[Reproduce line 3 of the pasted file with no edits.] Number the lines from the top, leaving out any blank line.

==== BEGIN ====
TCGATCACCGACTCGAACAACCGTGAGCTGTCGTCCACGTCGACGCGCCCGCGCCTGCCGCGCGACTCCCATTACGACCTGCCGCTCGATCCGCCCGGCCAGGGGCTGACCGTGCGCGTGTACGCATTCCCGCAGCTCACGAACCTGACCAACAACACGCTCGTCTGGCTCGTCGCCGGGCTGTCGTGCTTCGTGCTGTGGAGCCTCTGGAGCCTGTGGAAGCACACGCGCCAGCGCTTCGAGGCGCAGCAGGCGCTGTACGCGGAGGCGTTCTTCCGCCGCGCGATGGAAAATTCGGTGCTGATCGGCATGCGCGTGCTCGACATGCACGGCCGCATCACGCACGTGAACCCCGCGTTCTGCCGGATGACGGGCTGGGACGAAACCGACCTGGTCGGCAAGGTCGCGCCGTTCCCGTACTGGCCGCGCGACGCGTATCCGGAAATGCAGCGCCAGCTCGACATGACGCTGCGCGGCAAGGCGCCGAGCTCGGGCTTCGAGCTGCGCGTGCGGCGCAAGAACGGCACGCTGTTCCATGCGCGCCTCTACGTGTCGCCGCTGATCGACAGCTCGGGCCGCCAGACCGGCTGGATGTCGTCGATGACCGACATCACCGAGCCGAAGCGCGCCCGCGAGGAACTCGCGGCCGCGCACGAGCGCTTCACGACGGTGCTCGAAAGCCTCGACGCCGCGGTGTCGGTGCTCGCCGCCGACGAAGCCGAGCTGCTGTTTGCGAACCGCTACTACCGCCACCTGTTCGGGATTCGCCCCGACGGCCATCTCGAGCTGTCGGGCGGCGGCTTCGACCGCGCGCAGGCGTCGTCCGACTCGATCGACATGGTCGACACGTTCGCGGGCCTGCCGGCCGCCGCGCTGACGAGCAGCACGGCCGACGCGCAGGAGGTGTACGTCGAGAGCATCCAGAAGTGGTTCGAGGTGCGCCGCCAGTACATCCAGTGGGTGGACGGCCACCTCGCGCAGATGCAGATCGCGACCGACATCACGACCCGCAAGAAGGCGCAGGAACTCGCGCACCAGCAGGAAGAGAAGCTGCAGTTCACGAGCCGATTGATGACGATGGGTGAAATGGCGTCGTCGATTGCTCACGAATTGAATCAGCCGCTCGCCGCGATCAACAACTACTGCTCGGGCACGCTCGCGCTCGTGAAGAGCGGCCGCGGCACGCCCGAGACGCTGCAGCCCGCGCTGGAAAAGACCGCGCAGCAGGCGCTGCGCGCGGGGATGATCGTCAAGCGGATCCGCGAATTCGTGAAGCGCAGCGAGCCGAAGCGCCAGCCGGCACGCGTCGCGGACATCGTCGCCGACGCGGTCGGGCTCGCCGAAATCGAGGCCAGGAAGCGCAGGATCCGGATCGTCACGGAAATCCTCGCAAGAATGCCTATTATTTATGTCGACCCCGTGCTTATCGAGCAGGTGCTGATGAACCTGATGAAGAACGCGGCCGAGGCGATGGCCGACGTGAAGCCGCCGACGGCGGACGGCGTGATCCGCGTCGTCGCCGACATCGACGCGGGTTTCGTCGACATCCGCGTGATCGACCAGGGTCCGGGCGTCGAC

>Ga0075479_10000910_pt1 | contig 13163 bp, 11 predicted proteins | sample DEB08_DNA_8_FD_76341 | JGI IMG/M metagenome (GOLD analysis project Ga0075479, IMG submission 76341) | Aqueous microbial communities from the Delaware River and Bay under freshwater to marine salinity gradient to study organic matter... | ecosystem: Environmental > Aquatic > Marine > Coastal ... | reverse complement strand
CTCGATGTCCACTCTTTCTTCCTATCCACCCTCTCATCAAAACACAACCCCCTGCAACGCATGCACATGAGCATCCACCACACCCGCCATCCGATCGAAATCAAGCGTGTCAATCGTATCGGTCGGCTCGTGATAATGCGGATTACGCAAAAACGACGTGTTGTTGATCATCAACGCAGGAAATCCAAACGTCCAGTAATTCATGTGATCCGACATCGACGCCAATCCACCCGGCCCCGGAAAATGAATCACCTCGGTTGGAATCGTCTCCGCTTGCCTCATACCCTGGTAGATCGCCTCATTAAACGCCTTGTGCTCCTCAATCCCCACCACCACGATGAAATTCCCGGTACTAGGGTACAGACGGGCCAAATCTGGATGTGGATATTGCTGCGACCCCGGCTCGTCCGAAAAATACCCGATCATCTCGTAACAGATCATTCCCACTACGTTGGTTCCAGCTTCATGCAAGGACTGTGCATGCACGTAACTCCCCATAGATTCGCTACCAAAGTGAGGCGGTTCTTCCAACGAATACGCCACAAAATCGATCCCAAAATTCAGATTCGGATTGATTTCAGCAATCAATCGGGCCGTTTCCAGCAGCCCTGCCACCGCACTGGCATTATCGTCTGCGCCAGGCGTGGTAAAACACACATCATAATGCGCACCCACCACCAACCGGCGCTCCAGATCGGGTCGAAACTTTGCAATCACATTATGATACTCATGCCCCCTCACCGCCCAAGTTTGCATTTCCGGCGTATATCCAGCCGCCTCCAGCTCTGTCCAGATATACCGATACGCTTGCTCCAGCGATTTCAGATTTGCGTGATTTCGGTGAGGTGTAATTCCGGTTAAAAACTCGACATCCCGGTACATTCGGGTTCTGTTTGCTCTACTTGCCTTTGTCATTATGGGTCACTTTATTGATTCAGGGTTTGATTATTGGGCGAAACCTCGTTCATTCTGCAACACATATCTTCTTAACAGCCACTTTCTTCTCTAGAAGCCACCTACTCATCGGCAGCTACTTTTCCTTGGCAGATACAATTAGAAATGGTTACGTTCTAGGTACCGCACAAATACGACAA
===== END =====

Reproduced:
CTCGATGTCCACTCTTTCTTCCTATCCACCCTCTCATCAAAACACAACCCCCTGCAACGCATGCACATGAGCATCCACCACACCCGCCATCCGATCGAAATCAAGCGTGTCAATCGTATCGGTCGGCTCGTGATAATGCGGATTACGCAAAAACGACGTGTTGTTGATCATCAACGCAGGAAATCCAAACGTCCAGTAATTCATGTGATCCGACATCGACGCCAATCCACCCGGCCCCGGAAAATGAATCACCTCGGTTGGAATCGTCTCCGCTTGCCTCATACCCTGGTAGATCGCCTCATTAAACGCCTTGTGCTCCTCAATCCCCACCACCACGATGAAATTCCCGGTACTAGGGTACAGACGGGCCAAATCTGGATGTGGATATTGCTGCGACCCCGGCTCGTCCGAAAAATACCCGATCATCTCGTAACAGATCATTCCCACTACGTTGGTTCCAGCTTCATGCAAGGACTGTGCATGCACGTAACTCCCCATAGATTCGCTACCAAAGTGAGGCGGTTCTTCCAACGAATACGCCACAAAATCGATCCCAAAATTCAGATTCGGATTGATTTCAGCAATCAATCGGGCCGTTTCCAGCAGCCCTGCCACCGCACTGGCATTATCGTCTGCGCCAGGCGTGGTAAAACACACATCATAATGCGCACCCACCACCAACCGGCGCTCCAGATCGGGTCGAAACTTTGCAATCACATTATGATACTCATGCCCCCTCACCGCCCAAGTTTGCATTTCCGGCGTATATCCAGCCGCCTCCAGCTCTGTCCAGATATACCGATACGCTTGCTCCAGCGATTTCAGATTTGCGTGATTTCGGTGAGGTGTAATTCCGGTTAAAAACTCGACATCCCGGTACATTCGGGTTCTGTTTGCTCTACTTGCCTTTGTCATTATGGGTCACTTTATTGATTCAGGGTTTGATTATTGGGCGAAACCTCGTTCATTCTGCAACACATATCTTCTTAACAGCCACTTTCTTCTCTAGAAGCCACCTACTCATCGGCAGCTACTTTTCCTTGGCAGATACAATTAGAAATGGTTACGTTCTAGGTACCGCACAAATACGACAA